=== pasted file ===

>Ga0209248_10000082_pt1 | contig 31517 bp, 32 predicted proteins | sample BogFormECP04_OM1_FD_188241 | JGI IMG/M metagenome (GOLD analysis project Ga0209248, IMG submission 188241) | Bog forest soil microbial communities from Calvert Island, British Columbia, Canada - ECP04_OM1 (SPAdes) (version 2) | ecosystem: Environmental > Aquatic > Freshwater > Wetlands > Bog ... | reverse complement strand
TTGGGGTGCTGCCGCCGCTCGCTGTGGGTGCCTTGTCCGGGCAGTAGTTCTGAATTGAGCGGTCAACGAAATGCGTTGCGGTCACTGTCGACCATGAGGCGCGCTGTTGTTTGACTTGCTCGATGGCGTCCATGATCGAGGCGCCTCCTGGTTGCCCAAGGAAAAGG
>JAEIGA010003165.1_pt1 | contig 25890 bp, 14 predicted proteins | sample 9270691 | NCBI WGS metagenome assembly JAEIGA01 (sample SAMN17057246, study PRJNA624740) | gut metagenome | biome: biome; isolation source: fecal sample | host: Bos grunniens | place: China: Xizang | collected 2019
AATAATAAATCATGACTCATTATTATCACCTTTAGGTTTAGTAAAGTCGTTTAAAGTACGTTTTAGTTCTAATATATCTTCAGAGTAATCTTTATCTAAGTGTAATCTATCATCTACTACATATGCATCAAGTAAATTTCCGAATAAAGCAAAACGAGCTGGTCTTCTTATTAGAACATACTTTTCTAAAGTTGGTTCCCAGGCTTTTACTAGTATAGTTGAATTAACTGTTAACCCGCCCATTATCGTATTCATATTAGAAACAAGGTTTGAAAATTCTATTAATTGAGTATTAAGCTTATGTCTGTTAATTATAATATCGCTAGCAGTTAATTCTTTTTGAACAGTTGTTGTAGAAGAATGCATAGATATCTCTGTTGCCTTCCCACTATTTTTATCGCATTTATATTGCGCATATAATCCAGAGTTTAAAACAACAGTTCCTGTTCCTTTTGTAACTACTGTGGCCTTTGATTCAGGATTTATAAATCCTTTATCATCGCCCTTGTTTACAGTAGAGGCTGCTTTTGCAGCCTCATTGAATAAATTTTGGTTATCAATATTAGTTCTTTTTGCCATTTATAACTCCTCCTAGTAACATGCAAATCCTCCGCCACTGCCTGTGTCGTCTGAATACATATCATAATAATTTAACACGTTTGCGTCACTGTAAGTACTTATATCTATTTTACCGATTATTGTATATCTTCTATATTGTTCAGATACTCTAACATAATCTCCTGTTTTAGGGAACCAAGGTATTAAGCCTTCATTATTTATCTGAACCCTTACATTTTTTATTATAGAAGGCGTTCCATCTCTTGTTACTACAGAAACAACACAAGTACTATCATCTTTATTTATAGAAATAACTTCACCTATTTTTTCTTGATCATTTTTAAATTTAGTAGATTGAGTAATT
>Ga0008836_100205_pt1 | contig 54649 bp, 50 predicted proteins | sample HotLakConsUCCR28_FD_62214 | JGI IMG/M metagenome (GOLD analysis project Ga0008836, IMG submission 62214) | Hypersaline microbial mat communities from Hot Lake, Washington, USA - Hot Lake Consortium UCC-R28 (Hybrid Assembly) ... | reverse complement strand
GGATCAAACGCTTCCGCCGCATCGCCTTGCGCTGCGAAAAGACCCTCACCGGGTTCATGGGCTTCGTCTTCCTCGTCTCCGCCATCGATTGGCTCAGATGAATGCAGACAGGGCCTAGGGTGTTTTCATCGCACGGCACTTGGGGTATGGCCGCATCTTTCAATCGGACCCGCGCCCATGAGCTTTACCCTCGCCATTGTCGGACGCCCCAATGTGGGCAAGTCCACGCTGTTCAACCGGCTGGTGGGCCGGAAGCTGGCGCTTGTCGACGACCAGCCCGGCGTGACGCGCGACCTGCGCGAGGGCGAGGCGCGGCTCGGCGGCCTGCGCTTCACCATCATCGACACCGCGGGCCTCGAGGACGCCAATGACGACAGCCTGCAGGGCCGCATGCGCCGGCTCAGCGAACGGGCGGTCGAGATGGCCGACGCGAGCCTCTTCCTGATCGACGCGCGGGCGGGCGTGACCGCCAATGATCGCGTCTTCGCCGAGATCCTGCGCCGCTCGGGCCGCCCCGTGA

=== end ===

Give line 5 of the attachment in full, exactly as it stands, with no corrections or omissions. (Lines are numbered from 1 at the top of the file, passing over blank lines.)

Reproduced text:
>Ga0008836_100205_pt1 | contig 54649 bp, 50 predicted proteins | sample HotLakConsUCCR28_FD_62214 | JGI IMG/M metagenome (GOLD analysis project Ga0008836, IMG submission 62214) | Hypersaline microbial mat communities from Hot Lake, Washington, USA - Hot Lake Consortium UCC-R28 (Hybrid Assembly) ... | reverse complement strand